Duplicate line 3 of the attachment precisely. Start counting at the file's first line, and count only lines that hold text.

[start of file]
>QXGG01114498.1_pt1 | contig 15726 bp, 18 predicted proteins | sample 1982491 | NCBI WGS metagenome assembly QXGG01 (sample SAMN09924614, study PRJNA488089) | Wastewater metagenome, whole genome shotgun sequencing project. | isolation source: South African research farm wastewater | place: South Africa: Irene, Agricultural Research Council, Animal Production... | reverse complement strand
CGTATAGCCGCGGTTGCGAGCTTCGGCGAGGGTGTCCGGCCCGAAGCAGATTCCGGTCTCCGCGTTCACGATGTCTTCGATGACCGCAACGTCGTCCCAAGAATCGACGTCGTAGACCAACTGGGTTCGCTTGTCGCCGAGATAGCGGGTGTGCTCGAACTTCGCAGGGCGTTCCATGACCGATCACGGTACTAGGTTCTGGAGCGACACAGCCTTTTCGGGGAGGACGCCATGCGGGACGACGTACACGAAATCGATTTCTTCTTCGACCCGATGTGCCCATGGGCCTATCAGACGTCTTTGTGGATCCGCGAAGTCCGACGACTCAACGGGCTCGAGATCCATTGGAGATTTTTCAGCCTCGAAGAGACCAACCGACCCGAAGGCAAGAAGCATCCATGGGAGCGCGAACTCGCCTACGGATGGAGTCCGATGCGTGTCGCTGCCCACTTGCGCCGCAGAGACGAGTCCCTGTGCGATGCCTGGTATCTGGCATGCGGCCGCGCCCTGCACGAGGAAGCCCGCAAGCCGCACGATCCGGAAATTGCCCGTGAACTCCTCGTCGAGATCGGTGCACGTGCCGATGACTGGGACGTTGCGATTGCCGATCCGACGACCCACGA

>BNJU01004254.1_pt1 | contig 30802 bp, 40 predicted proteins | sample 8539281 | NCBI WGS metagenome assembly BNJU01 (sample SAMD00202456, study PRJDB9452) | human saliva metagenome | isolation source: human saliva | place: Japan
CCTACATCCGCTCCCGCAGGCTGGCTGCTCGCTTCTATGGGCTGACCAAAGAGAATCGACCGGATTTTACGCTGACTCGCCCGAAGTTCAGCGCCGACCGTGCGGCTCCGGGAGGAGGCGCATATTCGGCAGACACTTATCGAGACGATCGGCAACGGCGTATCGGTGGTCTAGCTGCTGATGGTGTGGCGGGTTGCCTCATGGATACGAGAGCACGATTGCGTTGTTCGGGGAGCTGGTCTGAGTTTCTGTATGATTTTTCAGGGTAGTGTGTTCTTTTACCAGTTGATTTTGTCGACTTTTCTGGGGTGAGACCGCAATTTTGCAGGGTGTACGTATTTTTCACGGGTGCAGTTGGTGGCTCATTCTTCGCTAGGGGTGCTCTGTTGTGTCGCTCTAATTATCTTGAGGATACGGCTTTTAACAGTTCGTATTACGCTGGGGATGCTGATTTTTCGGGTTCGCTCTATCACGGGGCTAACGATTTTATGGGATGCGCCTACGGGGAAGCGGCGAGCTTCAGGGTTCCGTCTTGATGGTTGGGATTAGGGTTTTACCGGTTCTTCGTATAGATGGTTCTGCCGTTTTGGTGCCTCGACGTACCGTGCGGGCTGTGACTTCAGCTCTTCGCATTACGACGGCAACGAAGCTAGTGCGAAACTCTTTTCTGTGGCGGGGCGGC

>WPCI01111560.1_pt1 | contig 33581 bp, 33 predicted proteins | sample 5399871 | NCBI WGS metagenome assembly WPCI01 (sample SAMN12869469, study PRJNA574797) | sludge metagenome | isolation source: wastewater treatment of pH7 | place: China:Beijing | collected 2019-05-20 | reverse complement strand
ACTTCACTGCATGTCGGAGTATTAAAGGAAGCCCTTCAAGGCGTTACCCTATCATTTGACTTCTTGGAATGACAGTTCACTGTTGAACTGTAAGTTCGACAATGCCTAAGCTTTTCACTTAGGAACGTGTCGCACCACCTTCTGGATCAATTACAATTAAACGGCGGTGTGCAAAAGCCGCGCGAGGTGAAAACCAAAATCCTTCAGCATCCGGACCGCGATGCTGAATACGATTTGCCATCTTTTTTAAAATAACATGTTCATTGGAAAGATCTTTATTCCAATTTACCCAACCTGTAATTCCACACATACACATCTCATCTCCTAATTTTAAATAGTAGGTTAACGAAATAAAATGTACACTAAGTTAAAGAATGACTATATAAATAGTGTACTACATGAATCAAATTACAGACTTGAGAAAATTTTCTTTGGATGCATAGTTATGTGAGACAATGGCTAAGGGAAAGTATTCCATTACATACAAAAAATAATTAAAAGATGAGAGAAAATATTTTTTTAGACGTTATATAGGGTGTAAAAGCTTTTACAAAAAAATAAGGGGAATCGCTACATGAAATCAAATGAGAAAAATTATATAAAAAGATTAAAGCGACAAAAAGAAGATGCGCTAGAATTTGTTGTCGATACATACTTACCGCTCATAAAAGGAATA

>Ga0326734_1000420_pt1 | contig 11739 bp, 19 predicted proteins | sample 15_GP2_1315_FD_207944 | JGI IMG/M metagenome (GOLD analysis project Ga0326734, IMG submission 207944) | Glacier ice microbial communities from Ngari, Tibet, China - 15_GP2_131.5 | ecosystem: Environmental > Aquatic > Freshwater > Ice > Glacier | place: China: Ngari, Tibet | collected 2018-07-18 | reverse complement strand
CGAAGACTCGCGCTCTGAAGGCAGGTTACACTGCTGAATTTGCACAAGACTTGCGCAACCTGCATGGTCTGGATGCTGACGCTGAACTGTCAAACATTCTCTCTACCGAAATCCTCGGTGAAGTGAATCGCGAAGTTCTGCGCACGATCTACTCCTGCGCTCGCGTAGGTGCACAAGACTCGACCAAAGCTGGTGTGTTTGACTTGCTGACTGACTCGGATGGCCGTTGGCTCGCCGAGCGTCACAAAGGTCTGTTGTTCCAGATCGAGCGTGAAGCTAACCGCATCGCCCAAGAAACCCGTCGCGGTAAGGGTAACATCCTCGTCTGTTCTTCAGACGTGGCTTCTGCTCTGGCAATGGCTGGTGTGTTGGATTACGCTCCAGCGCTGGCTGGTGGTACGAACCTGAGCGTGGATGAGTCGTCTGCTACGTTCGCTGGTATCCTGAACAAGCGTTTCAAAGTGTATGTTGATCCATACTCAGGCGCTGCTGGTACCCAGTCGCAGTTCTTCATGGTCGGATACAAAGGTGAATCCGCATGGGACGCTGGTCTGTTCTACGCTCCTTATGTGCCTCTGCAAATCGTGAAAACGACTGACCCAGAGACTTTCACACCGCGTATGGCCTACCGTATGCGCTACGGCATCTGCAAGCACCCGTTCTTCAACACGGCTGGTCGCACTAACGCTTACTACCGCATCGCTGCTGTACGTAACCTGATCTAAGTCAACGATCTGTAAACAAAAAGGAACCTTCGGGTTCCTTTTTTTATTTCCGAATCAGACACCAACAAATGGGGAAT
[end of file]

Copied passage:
>BNJU01004254.1_pt1 | contig 30802 bp, 40 predicted proteins | sample 8539281 | NCBI WGS metagenome assembly BNJU01 (sample SAMD00202456, study PRJDB9452) | human saliva metagenome | isolation source: human saliva | place: Japan